I was all set to write my "what to expect in the life of the Church in 2014" column this AM but then I seem to have managed to wash one of my contact lenses down the drain this morning. I am quite blind without them and am typing this with my face about three inches from the screen. Hopefully, I can secure a replacement today or, at latest, tomorrow. My apologies.
In the political realm, the end of 2013 could scarcely look more different from its beginning. The Capitol in Washington was awash in construction one year ago as the platform for President Obama’s second inauguration was going up. Now, at year’s end, the platform – and the President’s agenda – has been thoroughly dismantled.
Uganda's parliament had passed a set of anti-gay bills and sent them to that country's president to become law. Among the provisions, the laws forbid any minister from performing a same-sex marriage ceremony with a jail term of seven years for those convicted of presiding at such a ceremony. So, the question asks itself: The U.S.
Some years, there is a justifiable debate about what was the lead story regarding the Catholic Church in any given year. In 2013, there is no such debate: The unprecedented resignation of Pope Benedict XVI and subsequent election of Jorge Mario Bergoglio as Pope Francis was not only the biggest religious story this year, the other competitors are derivative of that election.
The Pope Francis story is, of course, many stories, some of them still unfolding. So, let us look at some of the more important memes that have developed in telling the story.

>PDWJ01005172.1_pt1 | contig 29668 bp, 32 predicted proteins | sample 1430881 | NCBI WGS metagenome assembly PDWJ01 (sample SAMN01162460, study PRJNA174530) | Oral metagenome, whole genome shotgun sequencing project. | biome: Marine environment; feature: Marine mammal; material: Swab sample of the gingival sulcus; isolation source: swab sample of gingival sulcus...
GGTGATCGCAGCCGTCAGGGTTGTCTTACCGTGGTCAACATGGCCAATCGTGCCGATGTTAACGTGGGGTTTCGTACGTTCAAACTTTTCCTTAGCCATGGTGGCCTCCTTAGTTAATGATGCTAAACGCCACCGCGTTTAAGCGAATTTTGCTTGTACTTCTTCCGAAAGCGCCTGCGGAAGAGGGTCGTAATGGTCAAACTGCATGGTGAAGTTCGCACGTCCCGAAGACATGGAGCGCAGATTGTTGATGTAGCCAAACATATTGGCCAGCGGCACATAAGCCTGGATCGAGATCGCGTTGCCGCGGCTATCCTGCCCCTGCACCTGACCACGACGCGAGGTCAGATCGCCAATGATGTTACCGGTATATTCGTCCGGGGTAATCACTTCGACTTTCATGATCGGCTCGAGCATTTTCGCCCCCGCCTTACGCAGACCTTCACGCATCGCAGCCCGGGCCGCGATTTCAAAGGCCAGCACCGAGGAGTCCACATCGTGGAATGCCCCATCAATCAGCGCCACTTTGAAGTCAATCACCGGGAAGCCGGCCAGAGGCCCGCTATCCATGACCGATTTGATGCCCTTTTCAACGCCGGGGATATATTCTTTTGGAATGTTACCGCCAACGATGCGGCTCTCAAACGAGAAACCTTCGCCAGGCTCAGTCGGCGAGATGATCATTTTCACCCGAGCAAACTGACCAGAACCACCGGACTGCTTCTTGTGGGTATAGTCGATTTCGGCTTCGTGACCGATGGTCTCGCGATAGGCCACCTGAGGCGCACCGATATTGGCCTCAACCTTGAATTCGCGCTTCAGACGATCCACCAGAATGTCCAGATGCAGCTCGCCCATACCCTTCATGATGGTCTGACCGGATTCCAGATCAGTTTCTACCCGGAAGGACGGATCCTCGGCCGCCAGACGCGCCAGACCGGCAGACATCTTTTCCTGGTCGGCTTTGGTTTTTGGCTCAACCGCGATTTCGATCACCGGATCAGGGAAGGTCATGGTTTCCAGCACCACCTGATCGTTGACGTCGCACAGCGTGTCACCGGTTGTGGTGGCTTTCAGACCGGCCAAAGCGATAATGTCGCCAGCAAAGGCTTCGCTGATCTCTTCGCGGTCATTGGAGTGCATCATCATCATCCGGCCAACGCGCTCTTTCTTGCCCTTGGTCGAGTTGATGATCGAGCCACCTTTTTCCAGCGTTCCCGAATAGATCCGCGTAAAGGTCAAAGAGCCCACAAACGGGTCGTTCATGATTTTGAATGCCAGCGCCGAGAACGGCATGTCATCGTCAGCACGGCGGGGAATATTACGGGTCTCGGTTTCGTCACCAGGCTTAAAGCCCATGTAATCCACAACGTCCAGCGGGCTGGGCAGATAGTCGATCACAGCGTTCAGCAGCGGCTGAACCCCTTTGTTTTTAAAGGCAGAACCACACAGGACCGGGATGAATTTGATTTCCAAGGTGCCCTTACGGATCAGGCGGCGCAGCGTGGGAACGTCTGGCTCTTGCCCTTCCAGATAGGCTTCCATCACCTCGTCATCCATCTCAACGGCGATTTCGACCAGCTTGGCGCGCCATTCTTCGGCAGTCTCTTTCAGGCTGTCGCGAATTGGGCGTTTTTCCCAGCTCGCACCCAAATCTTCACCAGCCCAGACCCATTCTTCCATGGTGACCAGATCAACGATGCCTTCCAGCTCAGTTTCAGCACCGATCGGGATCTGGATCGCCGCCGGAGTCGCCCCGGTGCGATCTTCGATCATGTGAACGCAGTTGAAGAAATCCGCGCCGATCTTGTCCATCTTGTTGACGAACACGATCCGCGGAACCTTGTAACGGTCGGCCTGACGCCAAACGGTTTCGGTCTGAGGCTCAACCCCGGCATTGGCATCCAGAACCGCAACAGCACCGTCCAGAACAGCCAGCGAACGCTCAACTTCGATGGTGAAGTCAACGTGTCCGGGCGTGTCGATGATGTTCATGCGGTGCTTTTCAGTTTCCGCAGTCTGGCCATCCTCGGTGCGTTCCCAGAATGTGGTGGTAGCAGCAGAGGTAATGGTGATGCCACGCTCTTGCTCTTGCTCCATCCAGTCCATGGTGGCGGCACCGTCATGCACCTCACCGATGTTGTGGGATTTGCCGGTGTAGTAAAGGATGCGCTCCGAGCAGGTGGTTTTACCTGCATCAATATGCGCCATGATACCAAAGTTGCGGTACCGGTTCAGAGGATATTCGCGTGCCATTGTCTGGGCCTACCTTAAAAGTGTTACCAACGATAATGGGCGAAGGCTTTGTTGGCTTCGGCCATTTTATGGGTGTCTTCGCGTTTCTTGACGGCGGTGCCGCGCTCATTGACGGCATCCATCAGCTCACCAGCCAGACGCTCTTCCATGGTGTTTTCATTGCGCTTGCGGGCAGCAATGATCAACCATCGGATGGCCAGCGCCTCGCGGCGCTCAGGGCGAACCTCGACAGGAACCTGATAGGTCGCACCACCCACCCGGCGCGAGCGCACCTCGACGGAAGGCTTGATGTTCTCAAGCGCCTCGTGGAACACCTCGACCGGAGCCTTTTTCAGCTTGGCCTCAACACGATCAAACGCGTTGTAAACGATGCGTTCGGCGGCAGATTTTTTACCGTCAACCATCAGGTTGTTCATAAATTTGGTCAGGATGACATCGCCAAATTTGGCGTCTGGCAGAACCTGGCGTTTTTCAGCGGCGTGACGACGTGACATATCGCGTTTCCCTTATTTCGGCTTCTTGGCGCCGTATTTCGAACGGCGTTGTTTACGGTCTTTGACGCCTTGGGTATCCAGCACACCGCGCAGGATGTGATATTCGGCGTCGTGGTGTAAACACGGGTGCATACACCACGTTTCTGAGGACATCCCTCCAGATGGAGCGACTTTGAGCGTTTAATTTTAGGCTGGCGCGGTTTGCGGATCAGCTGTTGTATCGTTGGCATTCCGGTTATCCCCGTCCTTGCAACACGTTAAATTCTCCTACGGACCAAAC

Today, our celebration of Advent reaches its goal. “Our yearnings anticipate landfall,” wrote St. Augustine, answering definitively, and almost 1500 years early, the charge of the skeptics that our faith is a mere projection of human need, a myth designed to provide comfort and solace. The fact that we desire the coming of the Messiah does not preclude the reality of a Messiah but rather discloses the fact that our desires, our deepest desires, are no more irrational than our desire for shelter or a loving family.
For all the excitement about online polling and other means of garnering feedback, as Mark Silk points out today, many of the questions on the questionnaire distributed by the Holy See in advance of preparations for next year's synod can only be answered by a pastor, not by the lay faithful. So Silk turned to a priest friend to solicit his replies.
The Mother of All Advent Hymns:
Recently, the Constitutional Tribunal in the Dominican Republic ruled that residents of Haitian descent could be stripped of their citizenship, even if they were born in the Dominican Republic. The ruling creates enormous hardship for some 200,000 people. The leadership of the Church in the Dominican Republic has been quiet or worse in the face of this atrocity. The Vatican's nuncio is compromised by the fact that he is new on the job and was brought in to replace a previous nuncio who has been charged with hiring under age Dominican boys for sex.
Last Christmas, I was unable to come home to Connecticut for Christmas because my border collie, Clementine, had emergency back surgery two days beforehand and the recovery was brief, one month, but intensive, especially in those days immediately after she got home. This summer, I was unable to come home because my Saint Bernard, Ambrose, had a torn
Over at CatholicMoralTheology.com, Meghan Clark looks at the Ethical and Religious Directives for Catholic Healthcare, which have recently come under scrutiny as a result of that outrageous suit by the ACLU. This is a very sophisticated look at just how sophisticated the ERDs are.